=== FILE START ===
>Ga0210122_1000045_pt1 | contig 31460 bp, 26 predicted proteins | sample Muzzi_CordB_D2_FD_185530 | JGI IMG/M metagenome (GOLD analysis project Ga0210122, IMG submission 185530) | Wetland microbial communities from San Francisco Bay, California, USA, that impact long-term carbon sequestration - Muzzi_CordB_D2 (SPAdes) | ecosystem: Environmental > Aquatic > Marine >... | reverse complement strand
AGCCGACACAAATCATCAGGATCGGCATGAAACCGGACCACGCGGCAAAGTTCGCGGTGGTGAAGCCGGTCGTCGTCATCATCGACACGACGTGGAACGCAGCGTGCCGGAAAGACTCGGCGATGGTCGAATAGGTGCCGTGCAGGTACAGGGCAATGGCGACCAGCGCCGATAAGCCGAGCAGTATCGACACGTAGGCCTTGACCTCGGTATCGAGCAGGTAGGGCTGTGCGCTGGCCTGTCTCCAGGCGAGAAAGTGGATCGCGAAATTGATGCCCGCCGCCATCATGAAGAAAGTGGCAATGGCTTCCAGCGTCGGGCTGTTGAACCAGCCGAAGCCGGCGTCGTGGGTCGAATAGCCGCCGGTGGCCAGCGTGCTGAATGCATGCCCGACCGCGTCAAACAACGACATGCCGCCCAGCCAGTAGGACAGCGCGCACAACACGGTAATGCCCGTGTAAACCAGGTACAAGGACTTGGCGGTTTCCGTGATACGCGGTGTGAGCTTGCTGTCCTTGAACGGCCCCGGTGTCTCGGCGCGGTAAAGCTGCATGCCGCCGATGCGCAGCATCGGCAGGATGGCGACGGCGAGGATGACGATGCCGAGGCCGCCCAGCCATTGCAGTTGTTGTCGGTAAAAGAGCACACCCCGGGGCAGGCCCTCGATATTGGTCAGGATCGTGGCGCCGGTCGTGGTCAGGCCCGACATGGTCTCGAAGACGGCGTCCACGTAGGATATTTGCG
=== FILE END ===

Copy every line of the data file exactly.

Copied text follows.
>Ga0210122_1000045_pt1 | contig 31460 bp, 26 predicted proteins | sample Muzzi_CordB_D2_FD_185530 | JGI IMG/M metagenome (GOLD analysis project Ga0210122, IMG submission 185530) | Wetland microbial communities from San Francisco Bay, California, USA, that impact long-term carbon sequestration - Muzzi_CordB_D2 (SPAdes) | ecosystem: Environmental > Aquatic > Marine >... | reverse complement strand
AGCCGACACAAATCATCAGGATCGGCATGAAACCGGACCACGCGGCAAAGTTCGCGGTGGTGAAGCCGGTCGTCGTCATCATCGACACGACGTGGAACGCAGCGTGCCGGAAAGACTCGGCGATGGTCGAATAGGTGCCGTGCAGGTACAGGGCAATGGCGACCAGCGCCGATAAGCCGAGCAGTATCGACACGTAGGCCTTGACCTCGGTATCGAGCAGGTAGGGCTGTGCGCTGGCCTGTCTCCAGGCGAGAAAGTGGATCGCGAAATTGATGCCCGCCGCCATCATGAAGAAAGTGGCAATGGCTTCCAGCGTCGGGCTGTTGAACCAGCCGAAGCCGGCGTCGTGGGTCGAATAGCCGCCGGTGGCCAGCGTGCTGAATGCATGCCCGACCGCGTCAAACAACGACATGCCGCCCAGCCAGTAGGACAGCGCGCACAACACGGTAATGCCCGTGTAAACCAGGTACAAGGACTTGGCGGTTTCCGTGATACGCGGTGTGAGCTTGCTGTCCTTGAACGGCCCCGGTGTCTCGGCGCGGTAAAGCTGCATGCCGCCGATGCGCAGCATCGGCAGGATGGCGACGGCGAGGATGACGATGCCGAGGCCGCCCAGCCATTGCAGTTGTTGTCGGTAAAAGAGCACACCCCGGGGCAGGCCCTCGATATTGGTCAGGATCGTGGCGCCGGTCGTGGTCAGGCCCGACATGGTCTCGAAGACGGCGTCCACGTAGGATATTTGCG